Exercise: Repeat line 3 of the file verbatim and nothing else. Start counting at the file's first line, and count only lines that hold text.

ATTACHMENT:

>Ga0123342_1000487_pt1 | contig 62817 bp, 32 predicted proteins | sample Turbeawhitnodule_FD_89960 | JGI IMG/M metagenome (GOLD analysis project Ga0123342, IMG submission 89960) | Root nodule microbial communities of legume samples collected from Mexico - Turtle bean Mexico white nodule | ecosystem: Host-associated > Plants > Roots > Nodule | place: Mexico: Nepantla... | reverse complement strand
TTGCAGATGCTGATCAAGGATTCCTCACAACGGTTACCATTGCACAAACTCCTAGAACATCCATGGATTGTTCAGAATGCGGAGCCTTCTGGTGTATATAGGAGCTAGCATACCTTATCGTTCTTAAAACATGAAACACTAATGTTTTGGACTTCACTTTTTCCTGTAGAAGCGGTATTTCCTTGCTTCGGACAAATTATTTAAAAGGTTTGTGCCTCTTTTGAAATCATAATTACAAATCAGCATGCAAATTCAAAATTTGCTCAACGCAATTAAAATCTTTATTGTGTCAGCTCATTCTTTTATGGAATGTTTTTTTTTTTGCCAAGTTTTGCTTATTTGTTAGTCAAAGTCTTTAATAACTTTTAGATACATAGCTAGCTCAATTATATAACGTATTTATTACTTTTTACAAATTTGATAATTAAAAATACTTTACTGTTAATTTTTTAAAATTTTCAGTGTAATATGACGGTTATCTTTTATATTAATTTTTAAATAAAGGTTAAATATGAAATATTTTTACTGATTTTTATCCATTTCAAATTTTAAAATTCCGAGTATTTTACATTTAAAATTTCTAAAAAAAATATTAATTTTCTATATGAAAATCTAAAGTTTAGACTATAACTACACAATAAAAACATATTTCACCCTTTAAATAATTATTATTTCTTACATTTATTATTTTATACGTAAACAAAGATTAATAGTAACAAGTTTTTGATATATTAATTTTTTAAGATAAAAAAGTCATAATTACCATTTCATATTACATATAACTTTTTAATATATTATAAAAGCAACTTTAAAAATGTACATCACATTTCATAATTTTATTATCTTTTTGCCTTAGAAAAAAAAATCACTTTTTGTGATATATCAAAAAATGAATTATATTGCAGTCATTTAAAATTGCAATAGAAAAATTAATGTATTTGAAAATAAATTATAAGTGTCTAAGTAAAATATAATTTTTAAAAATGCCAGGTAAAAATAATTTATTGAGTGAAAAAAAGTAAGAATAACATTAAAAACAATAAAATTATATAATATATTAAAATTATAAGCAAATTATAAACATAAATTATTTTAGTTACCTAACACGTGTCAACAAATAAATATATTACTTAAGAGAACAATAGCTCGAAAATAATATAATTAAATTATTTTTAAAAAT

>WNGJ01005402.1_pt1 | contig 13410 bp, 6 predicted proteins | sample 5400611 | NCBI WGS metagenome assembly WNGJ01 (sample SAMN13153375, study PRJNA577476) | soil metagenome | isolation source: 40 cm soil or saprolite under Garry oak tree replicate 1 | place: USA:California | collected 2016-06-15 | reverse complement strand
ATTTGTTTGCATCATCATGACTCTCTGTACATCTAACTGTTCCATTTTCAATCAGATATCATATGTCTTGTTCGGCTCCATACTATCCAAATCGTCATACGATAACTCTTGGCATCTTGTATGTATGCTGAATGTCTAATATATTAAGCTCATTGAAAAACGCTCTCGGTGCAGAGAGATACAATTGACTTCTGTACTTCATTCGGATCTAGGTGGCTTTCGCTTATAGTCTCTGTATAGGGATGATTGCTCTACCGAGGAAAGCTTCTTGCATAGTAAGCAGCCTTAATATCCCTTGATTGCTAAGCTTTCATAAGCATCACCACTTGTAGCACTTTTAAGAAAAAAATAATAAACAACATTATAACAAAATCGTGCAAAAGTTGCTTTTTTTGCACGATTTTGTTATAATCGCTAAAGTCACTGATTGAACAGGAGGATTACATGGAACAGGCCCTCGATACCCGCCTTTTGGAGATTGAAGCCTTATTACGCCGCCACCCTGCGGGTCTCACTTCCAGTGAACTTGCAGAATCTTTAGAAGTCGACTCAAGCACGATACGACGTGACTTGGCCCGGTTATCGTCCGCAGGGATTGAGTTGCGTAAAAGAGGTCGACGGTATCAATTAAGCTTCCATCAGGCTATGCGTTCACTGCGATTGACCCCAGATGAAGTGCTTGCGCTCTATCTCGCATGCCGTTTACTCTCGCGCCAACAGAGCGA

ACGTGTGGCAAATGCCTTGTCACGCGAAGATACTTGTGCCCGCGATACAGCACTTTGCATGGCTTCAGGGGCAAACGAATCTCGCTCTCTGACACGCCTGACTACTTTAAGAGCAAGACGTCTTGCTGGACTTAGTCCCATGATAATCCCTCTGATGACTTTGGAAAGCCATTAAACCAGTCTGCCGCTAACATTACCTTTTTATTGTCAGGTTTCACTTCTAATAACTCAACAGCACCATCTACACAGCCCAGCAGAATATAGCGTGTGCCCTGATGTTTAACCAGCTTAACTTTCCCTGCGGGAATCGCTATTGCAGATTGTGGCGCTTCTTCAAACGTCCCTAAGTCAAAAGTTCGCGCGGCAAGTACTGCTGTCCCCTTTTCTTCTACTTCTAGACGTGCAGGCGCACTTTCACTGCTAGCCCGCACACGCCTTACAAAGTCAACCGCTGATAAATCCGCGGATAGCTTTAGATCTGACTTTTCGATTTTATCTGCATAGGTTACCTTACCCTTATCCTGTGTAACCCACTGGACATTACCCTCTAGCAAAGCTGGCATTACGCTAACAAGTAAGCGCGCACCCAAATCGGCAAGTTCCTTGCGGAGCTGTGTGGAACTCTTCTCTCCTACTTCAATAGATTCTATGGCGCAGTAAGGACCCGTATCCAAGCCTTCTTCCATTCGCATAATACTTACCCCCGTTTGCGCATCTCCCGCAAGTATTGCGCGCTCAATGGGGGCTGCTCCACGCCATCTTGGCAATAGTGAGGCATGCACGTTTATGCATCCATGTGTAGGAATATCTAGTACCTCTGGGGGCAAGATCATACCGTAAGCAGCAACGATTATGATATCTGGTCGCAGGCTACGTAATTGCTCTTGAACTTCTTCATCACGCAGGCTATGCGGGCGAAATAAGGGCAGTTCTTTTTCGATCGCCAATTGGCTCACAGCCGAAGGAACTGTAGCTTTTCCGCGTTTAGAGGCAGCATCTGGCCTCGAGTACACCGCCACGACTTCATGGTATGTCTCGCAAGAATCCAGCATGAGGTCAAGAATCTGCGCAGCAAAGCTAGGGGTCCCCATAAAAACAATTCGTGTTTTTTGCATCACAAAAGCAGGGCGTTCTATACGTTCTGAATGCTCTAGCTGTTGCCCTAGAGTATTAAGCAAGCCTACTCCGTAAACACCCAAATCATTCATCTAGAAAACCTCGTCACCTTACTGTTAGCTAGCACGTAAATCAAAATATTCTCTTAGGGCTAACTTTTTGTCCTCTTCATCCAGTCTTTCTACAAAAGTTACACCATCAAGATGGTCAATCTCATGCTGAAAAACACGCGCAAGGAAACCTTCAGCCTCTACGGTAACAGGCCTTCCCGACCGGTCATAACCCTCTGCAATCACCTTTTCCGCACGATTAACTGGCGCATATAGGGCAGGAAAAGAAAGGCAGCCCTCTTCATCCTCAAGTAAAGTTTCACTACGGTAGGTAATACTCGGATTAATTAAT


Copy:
>WNGJ01005402.1_pt1 | contig 13410 bp, 6 predicted proteins | sample 5400611 | NCBI WGS metagenome assembly WNGJ01 (sample SAMN13153375, study PRJNA577476) | soil metagenome | isolation source: 40 cm soil or saprolite under Garry oak tree replicate 1 | place: USA:California | collected 2016-06-15 | reverse complement strand